LETTER OF INNOCENT I
JANUARY 27, 417
It is therefore with due care and fitness that you consult the chancery of the apostolic office (that office, I mean, to which belongs, besides those things that are outside, the care of all the churches) as to what opinion should be held on doubtful matters, following the form of the ancient rule which, you and I know, has ever been kept in the whole world. But this I pass by, because I am sure your prudence is aware of it: for how could you by your actions have confirmed it, unless you knew that answers to questions always flow through all provinces from the apostolic spring? Especially as often as questions of faith are to be ventilated, I think all our brothers and fellow bishops ought to refer to none but Peter, that is to the author of their name and office. even as your affection has now referred [to us] a matter which may benefit all churches in common throughout the whole world. For they must needs be more cautious when they see the inventors of these evils, on the report of two synods, cut off by the decree of our sentence from ecclesiastical communion.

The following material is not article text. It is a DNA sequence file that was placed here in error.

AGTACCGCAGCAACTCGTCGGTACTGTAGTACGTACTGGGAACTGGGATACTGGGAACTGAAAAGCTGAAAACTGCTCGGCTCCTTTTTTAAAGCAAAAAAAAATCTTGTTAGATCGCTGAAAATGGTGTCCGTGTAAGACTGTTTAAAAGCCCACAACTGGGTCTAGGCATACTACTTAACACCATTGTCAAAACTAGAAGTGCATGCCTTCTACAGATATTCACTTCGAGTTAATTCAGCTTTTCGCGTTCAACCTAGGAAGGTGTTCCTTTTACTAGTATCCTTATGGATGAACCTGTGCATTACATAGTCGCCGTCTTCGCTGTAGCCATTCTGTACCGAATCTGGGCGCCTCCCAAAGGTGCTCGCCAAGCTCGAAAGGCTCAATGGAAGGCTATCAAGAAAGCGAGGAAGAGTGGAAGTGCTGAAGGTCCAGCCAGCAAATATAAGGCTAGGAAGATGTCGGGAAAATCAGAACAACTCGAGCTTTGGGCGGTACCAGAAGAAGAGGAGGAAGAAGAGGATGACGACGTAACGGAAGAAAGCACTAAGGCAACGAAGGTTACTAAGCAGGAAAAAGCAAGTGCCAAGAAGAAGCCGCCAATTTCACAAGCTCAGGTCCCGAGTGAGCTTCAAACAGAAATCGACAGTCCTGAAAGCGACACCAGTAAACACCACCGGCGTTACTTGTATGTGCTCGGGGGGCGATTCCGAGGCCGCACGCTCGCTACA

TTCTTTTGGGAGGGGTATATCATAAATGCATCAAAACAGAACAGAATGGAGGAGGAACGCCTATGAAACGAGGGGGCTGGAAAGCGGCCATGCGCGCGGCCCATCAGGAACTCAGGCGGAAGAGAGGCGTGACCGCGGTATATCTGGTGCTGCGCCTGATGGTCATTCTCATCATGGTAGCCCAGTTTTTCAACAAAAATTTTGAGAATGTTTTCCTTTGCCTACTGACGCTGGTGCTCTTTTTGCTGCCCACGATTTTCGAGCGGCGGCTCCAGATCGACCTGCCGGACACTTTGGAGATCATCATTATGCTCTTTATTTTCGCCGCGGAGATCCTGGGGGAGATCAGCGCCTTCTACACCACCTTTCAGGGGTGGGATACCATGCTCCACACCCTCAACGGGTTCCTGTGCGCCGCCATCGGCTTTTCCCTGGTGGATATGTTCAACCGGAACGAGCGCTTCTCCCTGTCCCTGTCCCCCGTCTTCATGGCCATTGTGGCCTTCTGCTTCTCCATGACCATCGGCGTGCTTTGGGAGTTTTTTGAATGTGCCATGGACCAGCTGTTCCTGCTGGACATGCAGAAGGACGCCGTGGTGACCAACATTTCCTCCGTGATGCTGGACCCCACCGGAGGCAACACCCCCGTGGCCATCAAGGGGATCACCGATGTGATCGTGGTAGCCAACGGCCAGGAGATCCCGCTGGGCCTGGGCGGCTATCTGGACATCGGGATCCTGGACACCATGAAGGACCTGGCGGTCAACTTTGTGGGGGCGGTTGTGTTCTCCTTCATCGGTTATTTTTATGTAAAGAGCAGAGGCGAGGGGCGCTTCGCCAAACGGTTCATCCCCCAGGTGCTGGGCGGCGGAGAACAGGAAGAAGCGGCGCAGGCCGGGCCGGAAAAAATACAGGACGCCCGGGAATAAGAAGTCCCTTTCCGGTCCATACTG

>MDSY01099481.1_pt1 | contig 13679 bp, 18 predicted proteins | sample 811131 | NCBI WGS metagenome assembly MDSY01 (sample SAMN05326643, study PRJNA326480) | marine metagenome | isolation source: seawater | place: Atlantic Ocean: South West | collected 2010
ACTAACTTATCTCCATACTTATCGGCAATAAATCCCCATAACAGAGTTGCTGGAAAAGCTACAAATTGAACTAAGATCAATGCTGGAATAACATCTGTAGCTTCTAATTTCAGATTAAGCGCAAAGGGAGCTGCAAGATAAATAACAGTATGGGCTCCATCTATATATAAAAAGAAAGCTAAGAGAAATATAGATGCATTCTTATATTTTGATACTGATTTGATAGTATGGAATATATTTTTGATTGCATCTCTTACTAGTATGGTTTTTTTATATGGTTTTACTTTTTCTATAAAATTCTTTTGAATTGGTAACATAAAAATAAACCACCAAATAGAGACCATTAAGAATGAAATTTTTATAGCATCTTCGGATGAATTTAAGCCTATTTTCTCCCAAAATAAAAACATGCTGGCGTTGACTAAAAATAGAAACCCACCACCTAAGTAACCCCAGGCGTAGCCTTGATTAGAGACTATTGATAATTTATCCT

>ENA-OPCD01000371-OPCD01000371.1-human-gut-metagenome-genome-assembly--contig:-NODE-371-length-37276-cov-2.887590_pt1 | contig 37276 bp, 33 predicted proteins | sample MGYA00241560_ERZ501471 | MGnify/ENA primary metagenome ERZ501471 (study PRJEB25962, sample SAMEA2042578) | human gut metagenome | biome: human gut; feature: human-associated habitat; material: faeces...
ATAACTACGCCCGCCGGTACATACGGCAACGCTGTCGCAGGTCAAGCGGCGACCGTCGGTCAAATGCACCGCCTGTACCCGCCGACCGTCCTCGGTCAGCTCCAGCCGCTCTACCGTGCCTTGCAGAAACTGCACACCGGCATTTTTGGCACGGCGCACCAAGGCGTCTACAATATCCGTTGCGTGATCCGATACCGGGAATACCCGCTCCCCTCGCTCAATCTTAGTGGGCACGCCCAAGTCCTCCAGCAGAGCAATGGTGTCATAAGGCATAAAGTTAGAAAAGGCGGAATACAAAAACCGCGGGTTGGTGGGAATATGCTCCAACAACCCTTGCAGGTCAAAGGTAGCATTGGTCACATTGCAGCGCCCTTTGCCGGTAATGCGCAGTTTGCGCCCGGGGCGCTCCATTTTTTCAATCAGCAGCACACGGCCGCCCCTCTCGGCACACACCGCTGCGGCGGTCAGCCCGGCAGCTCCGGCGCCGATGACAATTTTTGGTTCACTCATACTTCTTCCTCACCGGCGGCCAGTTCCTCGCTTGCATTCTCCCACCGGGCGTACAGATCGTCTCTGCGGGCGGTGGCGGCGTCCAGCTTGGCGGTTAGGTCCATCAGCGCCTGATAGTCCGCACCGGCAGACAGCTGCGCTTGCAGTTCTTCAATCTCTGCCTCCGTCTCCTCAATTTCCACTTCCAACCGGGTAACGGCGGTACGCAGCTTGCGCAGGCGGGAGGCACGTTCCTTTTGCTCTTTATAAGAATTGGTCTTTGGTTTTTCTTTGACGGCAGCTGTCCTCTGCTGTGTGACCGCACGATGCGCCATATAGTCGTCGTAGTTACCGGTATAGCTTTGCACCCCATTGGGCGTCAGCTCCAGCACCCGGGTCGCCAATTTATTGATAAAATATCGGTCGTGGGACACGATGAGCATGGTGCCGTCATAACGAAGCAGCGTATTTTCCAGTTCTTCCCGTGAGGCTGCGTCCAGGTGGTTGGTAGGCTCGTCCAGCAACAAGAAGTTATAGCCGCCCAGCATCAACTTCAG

Therefore your charity will do a double good; for you will obtain the grace of having observed the canons, and the whole world will share your benefit. For who among Catholics will choose any longer to hold conversation with Christ's enemies? . . .
We declare that Pelagius and Celestius, that is the inventors of new doctrines which, as the apostle said, are wont to produce no edification, but rather utterly empty questionings, should by the authority of apostolic vigour be deprived of ecclesiastical communion, until they recover from the snares of the devil, by whom they are held prisoner by their own choice.
[Epistle 30, to the Council of Mileve (Inter caeteras).]